Weak yen, bluefin tuna dog Japanese seafood

Published on
November 19, 2014

Japan’s major seafood companies earlier this month released their half-year results, covering the first two quarters of the fiscal year ending 31 March 2015. The yen weakened significantly in the period, raising import costs. While it was mostly in the range of JPY 91-97 per USD in the same period last year, this year it started at 102 and reached 109 in September. Meanwhile, Mexican-raised bluefin selling for JPY 1,700 to 1,800 (USD 14.62 to 15.48, EUR 11.70 to 12.39) per kilogram is gaining market acceptance and driving down domestically farmed tuna, by about 20 percent during the period, to around JPY 3,000 (USD 25.81, EUR 20.65) per kg.

Tokyo-based Maruha Nichiro Corp. is Japan’s largest seafood business, but it is hardly the most profitable, with a net profit of just 1.5 percent of its revenues. The company reported sales of JPY 416.6 billion (USD 3.6 billion, EUR 2.9 billion) and profit of JPY 6.5 billion (USD 55.9 million, EUR 44.7 million). Comparisons with the previous year for the consolidated results are not available because the company relisted on the Tokyo stock Exchange in April 2014 after a restructuring of the corporate group following a massive frozen-food recall. However, individual business sectors can be compared.

In the foreign fishery business, the company’s purse seiners suffered poor catches and low sales prices, but aquaculture business of amberjack and yellowtail was steady, giving combined revenues 2.8 percent lower and profit 32.1 percent down.

In the trading business, the weak yen caused Japanese prices for seafood to increase so demand slumped, leading to lower profits. However, consumers were more tolerant of price hikes for pork and chicken imports, so the company made a profit on these. Despite high raw material prices for shrimp and scallops, by improving processing efficiency and cutting unprofitable businesses, sales and profits improved. Overall, sales of the trading business fell 0.3 percent, but profits rose 19.4 percent.

Overseas units performed well, including sales in China and Thailand, surimi production in North America, and exports of Thai pet food to Europe and the United States. As a result, sales for the segment rose 32.5 percent, though profits were off about 4 percent.

The processed foods business declined despite efforts to introduce new products including canned fish sausage and chikuwa (tube-shaped surimi) pet snacks, because the frozen foods unit was dragged down by last year’s contamination and recall incident, and because material prices soared on the weak yen. As a result, processed sales fell 8.2 percent, and the segment lost JPY 9 million (USD 77,422, EUR 61,947).

In logistics, lower stocks of marine products stored in the company’s new cold storage facility led to a decrease of sales by 0.5 percent, while higher power costs due to the shutdown of nuclear plants lowered profit by 23.6 percent from the previous year.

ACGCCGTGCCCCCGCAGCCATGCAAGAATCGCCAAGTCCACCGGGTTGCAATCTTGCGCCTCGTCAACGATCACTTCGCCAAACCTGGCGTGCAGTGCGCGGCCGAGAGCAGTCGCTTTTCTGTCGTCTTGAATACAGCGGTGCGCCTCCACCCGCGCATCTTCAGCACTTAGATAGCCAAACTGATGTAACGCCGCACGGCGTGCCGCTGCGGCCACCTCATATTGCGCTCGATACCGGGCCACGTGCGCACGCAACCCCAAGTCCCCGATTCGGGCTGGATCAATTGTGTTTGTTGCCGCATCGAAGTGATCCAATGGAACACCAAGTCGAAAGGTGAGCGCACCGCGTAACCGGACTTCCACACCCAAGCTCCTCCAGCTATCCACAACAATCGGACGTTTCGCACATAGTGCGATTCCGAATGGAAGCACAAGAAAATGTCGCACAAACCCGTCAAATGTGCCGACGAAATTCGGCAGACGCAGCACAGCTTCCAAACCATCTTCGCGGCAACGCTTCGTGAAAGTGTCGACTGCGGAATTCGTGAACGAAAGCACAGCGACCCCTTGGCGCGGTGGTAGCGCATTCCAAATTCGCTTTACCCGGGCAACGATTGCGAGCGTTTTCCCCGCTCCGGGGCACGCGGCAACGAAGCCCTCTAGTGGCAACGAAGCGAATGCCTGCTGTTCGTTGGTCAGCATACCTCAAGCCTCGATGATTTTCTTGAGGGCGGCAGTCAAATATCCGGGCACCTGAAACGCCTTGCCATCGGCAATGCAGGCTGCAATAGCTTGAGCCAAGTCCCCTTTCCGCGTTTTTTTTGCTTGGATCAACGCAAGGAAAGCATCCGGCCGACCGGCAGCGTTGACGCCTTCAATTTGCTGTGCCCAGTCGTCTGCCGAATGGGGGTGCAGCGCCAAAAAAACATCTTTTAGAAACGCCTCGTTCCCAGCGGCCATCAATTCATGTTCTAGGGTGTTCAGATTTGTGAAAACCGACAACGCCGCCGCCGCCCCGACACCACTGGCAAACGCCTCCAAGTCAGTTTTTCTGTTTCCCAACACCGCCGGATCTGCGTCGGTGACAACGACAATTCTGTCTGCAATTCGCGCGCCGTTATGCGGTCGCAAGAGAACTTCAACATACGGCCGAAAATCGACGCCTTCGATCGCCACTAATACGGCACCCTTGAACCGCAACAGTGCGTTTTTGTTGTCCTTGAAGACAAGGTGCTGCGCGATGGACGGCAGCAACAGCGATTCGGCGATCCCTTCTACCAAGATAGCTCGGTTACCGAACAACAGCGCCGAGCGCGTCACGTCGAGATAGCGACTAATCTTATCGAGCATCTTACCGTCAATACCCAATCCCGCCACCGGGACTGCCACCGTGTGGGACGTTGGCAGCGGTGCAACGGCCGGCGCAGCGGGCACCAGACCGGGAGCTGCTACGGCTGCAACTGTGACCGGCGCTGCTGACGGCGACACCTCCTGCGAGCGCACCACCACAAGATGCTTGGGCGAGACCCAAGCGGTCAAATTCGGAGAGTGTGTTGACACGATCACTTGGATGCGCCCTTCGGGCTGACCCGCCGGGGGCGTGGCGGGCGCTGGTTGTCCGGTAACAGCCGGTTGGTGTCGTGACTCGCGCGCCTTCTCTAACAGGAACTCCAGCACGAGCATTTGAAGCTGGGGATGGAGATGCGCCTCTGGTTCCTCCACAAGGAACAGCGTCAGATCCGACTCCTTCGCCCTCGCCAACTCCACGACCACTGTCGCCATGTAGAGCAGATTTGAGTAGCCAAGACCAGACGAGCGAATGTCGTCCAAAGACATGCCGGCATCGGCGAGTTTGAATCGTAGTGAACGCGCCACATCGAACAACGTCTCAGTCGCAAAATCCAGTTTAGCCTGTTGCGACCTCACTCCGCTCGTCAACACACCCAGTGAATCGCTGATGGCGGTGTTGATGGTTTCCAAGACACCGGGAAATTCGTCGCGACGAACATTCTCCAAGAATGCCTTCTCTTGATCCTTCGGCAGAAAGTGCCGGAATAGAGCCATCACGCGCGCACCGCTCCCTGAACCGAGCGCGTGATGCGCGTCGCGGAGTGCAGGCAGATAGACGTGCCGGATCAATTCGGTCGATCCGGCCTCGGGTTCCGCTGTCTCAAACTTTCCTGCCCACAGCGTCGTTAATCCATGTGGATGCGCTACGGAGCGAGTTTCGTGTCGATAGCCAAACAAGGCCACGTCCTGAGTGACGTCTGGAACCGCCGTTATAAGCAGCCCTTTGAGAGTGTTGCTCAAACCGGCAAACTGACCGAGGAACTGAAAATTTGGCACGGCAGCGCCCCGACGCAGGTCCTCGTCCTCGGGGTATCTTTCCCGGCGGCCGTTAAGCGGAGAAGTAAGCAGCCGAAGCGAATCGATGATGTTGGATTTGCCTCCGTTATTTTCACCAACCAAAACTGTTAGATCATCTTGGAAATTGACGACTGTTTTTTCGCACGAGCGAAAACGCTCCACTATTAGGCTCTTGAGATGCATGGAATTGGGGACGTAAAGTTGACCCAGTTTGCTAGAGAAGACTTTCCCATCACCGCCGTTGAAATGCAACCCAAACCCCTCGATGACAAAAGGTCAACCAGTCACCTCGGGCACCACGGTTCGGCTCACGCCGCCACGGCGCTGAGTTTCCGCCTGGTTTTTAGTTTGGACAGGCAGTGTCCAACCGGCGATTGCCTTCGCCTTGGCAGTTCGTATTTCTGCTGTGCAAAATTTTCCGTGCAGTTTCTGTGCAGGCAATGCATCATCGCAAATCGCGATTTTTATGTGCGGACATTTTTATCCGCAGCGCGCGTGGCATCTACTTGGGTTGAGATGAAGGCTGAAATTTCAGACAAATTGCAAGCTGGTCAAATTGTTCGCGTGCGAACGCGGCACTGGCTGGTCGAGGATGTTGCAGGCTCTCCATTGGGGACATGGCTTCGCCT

Nippon Suisan Kaisha (Nissui), headquartered in Tokyo, reported sales of JPY 302 billion (USD 2.6 million, EUR 2.1 million), up 3.7 percent from the same period last year, and net income of JPY 5.8 billion (USD 49.9 million, EUR 39.9 million), up 85.3 percent.

In the marine business, inshore yellowtail catches were strong, but high fuel costs weighed on profits. Farmed yellowtail also did well, but farmed bluefin tuna prices have been pushed down by cheap imports from Mexico and Australia, which increasingly dominate this market. Though the company’s Chilean salmon operations suffered lower survival, short supply drove up both sales prices and the book valuation of fish still in pens, resulting in a “massive income increase.” Profit was up 459.2 percent.

In seafood processing and trading, pollock catches and roe production were strong, while sales prices of surimi were higher. Food product sales were nearly flat, but profit was 271.7 percent that of a year ago. The weaker yen increased the cost of imported products in Japan, but frozen foods for the HRI market in the United States sold well.

Though all segments were profitable for Nissui, chemicals was the biggest loser, sales were down 9.5 percent and profits declined by 27.8 percent. Japanese seafood processors make good use of byproducts for production of DHA/EPA and chondroitin, but pharmaceutical prices are set by the government in Japan. The national health insurance revised downward its price schedules for the company’s drugs, while also promoting the use of generics.

Kyokuyo Co., also based in Tokyo, reported sales of JPY 1.02 billion (USD 8.8 million, EUR 7 million), up nearly 9 percent over the same period last year. Net profit was JPY 200 million (USD 1.7 million, EUR 1,4 million), increased by 20.5 percent.

Seafood trading sales were up but higher material prices depressed profits. The frozen foods segment performed well in both sales and profit with the introduction of boneless cooked fish for lunchbox and hospital meals, a focus on sliced fish for sushi chains, and continued promotion of the Sea Marche frozen seafood for household-use. Convenient boneless fish products are finding increased favor in Japan, as busy women refuse to take time for preparation and children complain about bones.

For the company’s bluefin farming operations, securing sufficient juveniles was a challenge, despite progress in closed-cycle breeding systems. In overseas capture operations of bluefin tuna, though catches improved, prices were down, fuel costs were higher and access fees were higher. The profit of the segment declined.

Contributing Editor reporting from Osaka, Japan

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